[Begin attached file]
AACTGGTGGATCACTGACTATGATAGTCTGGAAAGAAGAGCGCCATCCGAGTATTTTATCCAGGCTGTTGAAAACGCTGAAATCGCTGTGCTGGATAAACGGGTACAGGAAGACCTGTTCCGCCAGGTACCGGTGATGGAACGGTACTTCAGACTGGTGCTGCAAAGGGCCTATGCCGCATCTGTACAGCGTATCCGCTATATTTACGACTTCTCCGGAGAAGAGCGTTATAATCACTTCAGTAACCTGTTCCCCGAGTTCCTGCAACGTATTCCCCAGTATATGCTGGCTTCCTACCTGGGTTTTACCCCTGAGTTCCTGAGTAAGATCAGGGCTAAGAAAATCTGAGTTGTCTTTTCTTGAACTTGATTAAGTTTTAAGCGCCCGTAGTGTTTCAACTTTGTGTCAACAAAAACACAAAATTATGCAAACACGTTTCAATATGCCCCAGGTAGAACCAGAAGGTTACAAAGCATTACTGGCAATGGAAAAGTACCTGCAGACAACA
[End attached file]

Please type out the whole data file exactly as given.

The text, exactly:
AACTGGTGGATCACTGACTATGATAGTCTGGAAAGAAGAGCGCCATCCGAGTATTTTATCCAGGCTGTTGAAAACGCTGAAATCGCTGTGCTGGATAAACGGGTACAGGAAGACCTGTTCCGCCAGGTACCGGTGATGGAACGGTACTTCAGACTGGTGCTGCAAAGGGCCTATGCCGCATCTGTACAGCGTATCCGCTATATTTACGACTTCTCCGGAGAAGAGCGTTATAATCACTTCAGTAACCTGTTCCCCGAGTTCCTGCAACGTATTCCCCAGTATATGCTGGCTTCCTACCTGGGTTTTACCCCTGAGTTCCTGAGTAAGATCAGGGCTAAGAAAATCTGAGTTGTCTTTTCTTGAACTTGATTAAGTTTTAAGCGCCCGTAGTGTTTCAACTTTGTGTCAACAAAAACACAAAATTATGCAAACACGTTTCAATATGCCCCAGGTAGAACCAGAAGGTTACAAAGCATTACTGGCAATGGAAAAGTACCTGCAGACAACA